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Judge Sanders, who has overseen elections in Montgomery County for 20 years, shared her hopes that the transition will help elections to run smoother throughout the county. “Throughout my years of working elections, the election systems have drastically changed: we began with paper ballots before moving to Diebold machines, which we used for 18 years,” she said. Last year, Montgomery County switched to new election machines created by Old Dominion, which required extensive time and training to master. Judge Sanders explained that because of the constant progression of election system technology, elections have become “too big” of a job to be added to the Probate Judge’s other responsibilities. To solve this issue of the responsibility being overwhelming for the Judge, the Montgomery County Commission is discussing the creation of a Board of Elections. County Manager Brandon Braddy is currently studying the logistics of this board through the recent creation of a Board of Elections in Wheeler County. Like the governing body in Wheeler County, the Montgomery County Board of Elections would be composed of board members appointed by the County Commission. Wheeler County has three board members, but the number of members for Montgomery County could vary as it is currently undecided, Braddy said.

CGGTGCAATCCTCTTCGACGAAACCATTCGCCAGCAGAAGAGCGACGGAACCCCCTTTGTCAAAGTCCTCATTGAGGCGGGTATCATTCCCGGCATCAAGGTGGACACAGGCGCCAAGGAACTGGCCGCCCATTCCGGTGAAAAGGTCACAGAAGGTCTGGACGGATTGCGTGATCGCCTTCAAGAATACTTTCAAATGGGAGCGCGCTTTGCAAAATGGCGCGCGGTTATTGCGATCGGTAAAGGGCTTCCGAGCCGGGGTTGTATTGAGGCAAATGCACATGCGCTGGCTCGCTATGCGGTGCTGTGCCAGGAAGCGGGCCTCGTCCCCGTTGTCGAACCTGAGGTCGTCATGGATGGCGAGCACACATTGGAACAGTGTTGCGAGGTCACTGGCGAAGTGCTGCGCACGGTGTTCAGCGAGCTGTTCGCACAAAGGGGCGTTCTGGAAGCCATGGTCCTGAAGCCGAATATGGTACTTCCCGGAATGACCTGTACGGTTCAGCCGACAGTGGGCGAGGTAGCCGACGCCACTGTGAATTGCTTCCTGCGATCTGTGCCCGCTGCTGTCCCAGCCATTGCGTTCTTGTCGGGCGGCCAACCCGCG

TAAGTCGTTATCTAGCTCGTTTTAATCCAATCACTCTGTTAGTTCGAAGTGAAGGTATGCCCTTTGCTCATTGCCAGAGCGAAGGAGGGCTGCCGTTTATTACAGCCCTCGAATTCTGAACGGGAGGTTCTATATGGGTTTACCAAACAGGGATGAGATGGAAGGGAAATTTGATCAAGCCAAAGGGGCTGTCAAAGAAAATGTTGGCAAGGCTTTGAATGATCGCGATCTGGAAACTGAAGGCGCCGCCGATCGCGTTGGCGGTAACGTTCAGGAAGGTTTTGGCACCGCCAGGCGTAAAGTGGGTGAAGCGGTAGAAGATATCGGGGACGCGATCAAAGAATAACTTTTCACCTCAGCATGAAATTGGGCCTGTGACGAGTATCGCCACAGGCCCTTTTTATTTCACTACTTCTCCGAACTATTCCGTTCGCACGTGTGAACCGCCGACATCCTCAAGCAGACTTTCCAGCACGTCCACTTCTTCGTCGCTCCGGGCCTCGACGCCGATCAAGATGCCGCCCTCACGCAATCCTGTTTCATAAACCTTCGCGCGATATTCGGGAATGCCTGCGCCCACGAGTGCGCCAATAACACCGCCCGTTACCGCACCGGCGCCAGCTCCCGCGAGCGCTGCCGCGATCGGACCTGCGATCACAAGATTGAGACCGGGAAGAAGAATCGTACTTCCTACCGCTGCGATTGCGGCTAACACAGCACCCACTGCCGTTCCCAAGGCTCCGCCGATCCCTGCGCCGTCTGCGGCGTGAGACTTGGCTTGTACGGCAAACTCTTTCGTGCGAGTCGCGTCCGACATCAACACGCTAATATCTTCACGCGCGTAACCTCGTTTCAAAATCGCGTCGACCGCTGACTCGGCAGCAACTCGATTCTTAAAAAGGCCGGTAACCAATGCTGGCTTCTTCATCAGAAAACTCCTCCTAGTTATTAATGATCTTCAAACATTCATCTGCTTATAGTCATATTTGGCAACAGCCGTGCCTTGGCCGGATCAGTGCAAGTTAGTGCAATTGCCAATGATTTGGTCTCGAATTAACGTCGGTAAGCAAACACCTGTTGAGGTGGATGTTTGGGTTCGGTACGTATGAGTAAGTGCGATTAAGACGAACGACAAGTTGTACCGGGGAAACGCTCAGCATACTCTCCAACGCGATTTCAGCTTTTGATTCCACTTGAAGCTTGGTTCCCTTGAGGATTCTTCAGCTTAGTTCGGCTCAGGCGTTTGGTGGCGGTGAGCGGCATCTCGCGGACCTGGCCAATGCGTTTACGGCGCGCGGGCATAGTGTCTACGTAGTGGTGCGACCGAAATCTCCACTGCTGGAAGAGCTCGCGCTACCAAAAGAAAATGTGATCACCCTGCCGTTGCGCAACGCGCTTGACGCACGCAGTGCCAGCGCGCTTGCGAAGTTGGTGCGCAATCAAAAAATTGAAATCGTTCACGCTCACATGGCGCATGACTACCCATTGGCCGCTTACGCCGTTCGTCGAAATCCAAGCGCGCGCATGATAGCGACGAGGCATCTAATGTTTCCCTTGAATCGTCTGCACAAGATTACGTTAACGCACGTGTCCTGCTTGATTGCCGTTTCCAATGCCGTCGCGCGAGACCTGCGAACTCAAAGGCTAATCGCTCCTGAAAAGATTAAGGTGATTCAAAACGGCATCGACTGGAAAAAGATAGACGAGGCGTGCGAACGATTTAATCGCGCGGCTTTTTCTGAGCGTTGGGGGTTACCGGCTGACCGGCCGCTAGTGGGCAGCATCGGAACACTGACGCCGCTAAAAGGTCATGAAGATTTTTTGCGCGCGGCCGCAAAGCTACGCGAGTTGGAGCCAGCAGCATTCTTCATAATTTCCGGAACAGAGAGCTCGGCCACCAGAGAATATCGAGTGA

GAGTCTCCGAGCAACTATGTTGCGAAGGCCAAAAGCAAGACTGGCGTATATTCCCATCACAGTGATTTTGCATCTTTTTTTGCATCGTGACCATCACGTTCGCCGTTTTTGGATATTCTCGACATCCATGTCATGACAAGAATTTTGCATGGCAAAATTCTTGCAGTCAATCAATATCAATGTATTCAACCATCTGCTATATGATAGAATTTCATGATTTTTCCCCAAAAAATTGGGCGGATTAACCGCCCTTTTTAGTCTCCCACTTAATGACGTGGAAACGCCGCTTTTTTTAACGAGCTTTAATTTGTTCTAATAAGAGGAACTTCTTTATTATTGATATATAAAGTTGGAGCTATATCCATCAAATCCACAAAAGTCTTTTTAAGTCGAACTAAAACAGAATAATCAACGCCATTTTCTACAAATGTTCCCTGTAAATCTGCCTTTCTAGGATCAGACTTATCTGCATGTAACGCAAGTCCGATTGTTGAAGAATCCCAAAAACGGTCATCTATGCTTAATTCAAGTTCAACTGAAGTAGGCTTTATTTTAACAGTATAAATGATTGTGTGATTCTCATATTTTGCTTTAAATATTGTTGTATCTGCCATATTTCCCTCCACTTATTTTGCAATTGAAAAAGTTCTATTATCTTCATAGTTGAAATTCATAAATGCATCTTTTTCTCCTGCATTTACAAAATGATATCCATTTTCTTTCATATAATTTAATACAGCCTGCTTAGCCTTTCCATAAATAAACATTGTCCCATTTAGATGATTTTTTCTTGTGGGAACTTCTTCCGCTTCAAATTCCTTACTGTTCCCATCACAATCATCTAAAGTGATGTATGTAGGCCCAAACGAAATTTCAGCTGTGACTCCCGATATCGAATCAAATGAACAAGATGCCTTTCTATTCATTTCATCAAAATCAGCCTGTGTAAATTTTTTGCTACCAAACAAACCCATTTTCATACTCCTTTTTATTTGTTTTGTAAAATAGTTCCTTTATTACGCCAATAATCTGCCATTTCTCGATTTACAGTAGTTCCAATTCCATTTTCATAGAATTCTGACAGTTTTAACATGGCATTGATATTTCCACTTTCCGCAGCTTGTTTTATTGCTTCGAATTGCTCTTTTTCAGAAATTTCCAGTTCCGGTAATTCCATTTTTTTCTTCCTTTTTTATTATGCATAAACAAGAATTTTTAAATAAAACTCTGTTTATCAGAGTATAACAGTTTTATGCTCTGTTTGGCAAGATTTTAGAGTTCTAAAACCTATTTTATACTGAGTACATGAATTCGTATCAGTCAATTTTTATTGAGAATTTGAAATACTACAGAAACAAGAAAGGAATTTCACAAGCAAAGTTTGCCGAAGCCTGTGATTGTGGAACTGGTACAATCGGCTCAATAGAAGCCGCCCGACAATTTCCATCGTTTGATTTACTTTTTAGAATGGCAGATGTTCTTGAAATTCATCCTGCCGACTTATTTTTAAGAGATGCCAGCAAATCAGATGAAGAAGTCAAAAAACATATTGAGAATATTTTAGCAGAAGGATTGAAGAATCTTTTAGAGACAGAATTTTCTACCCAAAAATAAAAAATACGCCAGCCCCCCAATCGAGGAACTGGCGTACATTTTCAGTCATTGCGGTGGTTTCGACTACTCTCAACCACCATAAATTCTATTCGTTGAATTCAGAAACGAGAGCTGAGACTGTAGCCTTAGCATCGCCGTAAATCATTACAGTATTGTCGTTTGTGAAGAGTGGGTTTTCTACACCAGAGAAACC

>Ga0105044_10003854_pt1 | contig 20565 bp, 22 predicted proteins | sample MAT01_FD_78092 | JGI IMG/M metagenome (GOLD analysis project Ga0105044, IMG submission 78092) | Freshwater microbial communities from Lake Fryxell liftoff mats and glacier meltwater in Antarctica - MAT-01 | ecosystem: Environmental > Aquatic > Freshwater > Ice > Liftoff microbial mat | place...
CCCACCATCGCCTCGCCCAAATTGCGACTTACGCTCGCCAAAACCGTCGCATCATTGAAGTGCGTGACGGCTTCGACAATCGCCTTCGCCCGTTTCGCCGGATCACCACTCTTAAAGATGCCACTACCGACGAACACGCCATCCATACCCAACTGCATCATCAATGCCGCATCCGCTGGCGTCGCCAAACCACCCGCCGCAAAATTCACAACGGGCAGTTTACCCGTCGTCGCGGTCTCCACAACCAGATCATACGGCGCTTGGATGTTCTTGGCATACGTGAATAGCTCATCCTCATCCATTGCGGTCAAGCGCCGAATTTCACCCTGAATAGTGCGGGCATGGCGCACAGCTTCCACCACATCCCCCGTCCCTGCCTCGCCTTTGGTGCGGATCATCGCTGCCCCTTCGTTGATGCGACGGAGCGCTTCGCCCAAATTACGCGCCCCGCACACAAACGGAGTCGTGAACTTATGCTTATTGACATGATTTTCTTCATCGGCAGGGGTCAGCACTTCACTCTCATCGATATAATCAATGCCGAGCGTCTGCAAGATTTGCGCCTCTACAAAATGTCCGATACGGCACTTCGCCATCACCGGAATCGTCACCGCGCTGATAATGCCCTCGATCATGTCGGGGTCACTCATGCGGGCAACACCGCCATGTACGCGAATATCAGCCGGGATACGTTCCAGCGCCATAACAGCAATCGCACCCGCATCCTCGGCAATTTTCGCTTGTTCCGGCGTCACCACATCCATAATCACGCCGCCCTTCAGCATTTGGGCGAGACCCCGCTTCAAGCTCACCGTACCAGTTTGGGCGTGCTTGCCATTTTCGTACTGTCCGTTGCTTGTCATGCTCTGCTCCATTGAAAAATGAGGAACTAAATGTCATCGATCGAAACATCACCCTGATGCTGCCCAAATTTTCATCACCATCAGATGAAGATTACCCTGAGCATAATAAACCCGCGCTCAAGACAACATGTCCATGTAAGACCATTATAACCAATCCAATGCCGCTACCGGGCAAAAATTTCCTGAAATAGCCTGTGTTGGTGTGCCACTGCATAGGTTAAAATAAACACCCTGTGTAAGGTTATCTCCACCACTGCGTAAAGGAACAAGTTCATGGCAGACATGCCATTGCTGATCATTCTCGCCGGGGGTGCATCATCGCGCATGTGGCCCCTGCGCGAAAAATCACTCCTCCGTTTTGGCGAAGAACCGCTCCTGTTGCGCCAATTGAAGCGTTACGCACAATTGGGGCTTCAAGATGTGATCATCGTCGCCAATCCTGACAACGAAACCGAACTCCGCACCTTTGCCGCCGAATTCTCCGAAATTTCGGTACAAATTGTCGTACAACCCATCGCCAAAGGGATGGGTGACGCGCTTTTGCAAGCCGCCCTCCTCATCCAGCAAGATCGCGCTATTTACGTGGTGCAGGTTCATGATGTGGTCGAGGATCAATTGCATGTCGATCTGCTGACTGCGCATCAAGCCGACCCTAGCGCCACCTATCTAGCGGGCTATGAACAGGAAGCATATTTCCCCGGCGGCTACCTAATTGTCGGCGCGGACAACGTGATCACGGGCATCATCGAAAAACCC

The board is also composed of an Election Superintendent who serves as the Chairman of Board of Elections. This position is a hired position that is chosen by the Board of Elections and oversees all events regarding elections from registration to election day activities. Both Judge Sanders and Braddy noted that the person in this position must be very knowledgeable and confident in working with the election machines. The pair stated that a few current election workers in the county are prime candidates for the position.

Montgomery County Commission Chairman Leeland Adams shared Judge Sanders and Braddy’s enthusiasm for the change and the benefits it presents to the county. “Having registration, testing, training, and oversight of elections handled by a department that only focuses on elections will provide confidence in the election process in Montgomery County,” he said, adding, “With continuing changes and challenges of the election process, it is important to have a delegated team to keep up with the changes in laws and rules.”

Montgomery County will continue to further prepare to propose this change in local legislation in the state General Assembly session in January 2022. During this session, the proposal to accomplish the change in government agencies will be presented by one of the area’s state representatives. Once passed by the General Assembly, the Board of Elections will have two years to organize, as the elections in 2022 will be conducted under the current authoritative structure and there are currently no elections scheduled for 2023. Therefore, this change will not be evident to the community until the presidential race of 2024.

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